Never satisfied, still developing, still creating, ever eager to learn, Fenton's always been that way. Back on the plantation, inspired by the blues he heard on the radio, he constructed his own baling wire guitar. T-Bone Walker's records inspired him. "T-Bone was my idol of blues playing during that time," Fenton says, "It was always a thing in my mind that someday I would be good enough to play his licks, and from that I built a style of my own. It didn't take me long to learn to play. I had the feel of music."
With the help of a friend, guitarist Charles McGowan, Fenton made his recording debut on the Memphis-based Meteor label, cutting his classic Tennessee Woman. He made his name in the South through a series of fine singles for Duke Records, and continued recording in Chicago, putting out one excellent 45 after another, on U.S.A., Palos and Giant. In Chicago, Fenton gigged with Sonny Boy, Junior Wells, Otis Rush, and the Prince James jazz combo before forming his own band. He now plays constantly at clubs like Pepper's, Walton's Corner, The Silver Moon and Ma Bea's and has earned an intensely loyal local following.
Despite all his achievements, Fenton has not, until now, had an album truly representative of his unique talents. A recent album with Nashville studio musicians left Fenton with no room for artistic freedom or creativity. But now, he says with satisfaction, things are different: "This is the first time I've really ever done an LP on myself. The other LP was somebody else. But this is mine, and I've got a lot of confidence in it. I feel that I have a better outlet on music now than I have in a long time."
--Jim O'Neal, Editor, Living Blues
Appearing with Fenton on this album are three veterans of the Chicago blues scene and one extremely talented newcomer. Mighty Joe Young is considered one of the finest guitarists on the West Side. His innumerable studio credits include work with Magic Sam, Tyrone Davis and Jimmy Dawkins. He's recorded two fine albums of his own, for Delmark and Ovation. Cornelius "Mule" Boyson, 38, is a graduate of the Bobby Rush band, and has been Joe Young's bassist for two years. Tony Gooden has recorded and toured with Bobby Rush and travelled through Europe with Randy Weston, and he, too is presently touring with Joe. Bill Heid, 26, has immersed himself in black music all his life, from his father's recording studio (specializing in black vocal groups), to years of organ trio work in the Pittsburgh ghetto, to jamming regularly with Lou Donaldson, James Moody and Grant Green. He presently fronts his own band in Ann Arbor, Michigan.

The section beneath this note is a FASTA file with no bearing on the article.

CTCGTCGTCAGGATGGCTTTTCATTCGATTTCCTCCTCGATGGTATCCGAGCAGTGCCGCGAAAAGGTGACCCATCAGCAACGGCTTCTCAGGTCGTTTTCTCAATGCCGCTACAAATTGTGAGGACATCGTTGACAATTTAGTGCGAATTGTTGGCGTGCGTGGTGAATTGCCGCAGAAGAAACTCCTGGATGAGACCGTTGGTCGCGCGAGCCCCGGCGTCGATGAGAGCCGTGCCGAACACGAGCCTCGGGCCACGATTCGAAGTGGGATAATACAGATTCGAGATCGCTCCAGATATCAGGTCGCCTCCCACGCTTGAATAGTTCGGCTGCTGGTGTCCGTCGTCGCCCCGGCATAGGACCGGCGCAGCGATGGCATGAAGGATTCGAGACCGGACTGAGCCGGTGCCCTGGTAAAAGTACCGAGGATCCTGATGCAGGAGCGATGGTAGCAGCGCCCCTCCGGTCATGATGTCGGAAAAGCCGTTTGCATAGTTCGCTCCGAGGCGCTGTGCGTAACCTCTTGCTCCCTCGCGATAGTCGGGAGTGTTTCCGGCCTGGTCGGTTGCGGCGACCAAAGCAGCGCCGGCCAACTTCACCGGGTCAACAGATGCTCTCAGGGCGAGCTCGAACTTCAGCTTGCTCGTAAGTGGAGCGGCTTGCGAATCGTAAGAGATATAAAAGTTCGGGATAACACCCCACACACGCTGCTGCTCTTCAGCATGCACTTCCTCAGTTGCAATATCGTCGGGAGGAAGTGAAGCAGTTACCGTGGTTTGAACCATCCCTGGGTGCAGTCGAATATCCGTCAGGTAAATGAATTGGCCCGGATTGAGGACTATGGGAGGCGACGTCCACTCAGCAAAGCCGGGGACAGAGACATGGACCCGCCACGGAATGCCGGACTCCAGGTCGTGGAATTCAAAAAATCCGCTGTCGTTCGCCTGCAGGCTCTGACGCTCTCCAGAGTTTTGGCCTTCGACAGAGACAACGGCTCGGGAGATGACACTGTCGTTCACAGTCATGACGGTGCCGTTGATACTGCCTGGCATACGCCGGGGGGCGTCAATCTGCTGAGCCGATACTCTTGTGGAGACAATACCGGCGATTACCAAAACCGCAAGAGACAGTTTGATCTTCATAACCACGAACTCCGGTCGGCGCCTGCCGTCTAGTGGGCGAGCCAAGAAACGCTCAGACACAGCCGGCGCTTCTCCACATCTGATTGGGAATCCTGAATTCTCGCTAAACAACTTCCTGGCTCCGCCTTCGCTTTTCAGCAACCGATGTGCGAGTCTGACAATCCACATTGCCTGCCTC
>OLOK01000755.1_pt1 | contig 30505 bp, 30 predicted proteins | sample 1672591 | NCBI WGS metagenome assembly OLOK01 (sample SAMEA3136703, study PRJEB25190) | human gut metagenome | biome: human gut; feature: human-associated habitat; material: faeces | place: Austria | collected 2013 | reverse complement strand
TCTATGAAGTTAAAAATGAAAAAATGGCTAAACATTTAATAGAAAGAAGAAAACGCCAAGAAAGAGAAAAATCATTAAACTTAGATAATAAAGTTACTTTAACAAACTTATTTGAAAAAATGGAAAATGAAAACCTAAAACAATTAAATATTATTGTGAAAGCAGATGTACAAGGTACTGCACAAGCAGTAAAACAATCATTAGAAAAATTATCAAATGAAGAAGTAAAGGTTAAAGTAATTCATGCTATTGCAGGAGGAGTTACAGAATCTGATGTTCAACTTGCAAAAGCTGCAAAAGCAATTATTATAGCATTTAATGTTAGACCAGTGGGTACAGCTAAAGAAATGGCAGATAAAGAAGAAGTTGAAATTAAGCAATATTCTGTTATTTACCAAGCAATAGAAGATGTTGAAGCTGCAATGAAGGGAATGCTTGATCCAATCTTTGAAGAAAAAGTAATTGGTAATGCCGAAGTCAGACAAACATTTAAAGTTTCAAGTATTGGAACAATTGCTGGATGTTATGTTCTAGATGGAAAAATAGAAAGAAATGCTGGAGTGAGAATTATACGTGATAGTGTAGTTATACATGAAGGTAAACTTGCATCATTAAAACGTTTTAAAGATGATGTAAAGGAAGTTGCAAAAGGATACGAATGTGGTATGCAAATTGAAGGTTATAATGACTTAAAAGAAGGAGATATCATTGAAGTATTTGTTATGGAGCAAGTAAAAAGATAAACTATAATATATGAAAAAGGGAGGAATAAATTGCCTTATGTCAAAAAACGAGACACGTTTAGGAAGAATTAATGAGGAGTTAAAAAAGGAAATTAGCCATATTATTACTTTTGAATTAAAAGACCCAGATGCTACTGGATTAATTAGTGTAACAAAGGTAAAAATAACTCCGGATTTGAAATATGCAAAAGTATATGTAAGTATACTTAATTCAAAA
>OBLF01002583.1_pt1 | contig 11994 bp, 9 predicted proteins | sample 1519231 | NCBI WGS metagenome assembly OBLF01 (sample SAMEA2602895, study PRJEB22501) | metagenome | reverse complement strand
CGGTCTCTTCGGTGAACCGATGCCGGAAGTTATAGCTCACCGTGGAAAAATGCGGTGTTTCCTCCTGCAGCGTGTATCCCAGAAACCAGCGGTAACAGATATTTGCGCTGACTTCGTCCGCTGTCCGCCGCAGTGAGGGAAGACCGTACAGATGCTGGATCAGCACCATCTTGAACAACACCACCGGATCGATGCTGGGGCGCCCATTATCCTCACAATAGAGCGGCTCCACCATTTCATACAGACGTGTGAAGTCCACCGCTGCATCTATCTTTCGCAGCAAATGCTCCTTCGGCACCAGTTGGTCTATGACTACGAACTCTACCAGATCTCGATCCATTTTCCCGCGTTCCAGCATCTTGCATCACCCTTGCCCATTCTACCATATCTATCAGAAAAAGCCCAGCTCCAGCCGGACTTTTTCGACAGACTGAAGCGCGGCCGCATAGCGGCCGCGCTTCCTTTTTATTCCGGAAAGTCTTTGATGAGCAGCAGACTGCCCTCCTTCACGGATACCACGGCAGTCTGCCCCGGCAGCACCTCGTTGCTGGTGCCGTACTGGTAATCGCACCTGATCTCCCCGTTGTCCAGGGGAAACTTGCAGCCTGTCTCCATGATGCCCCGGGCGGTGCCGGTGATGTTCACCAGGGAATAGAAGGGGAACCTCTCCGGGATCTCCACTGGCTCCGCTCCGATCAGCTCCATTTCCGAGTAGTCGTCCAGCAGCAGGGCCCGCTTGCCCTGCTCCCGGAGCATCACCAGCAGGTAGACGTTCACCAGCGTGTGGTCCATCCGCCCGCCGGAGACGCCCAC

Since the release of this record in 1974, Fenton Robinson went on to record two more albums for Alligator as well as recording for European labels. His early sides have been reissued extensively. Fenton now lives in Springfield, Illinois. He still tours, and although he has never become the major blues star he deserves to be, his name and music are still revered by blues fans worldwide. Joe Young still tours nationally with his own band. Cornelius Boyson rarely performs these days, and Tony Gooden died tragically as the result of a train wreck he was in while on tour with the Son Seals band. Bill Heid lives in Chicago and Michigan, and holds the award for most miles travelled by hitchhiking in the Guiness Book of World Records.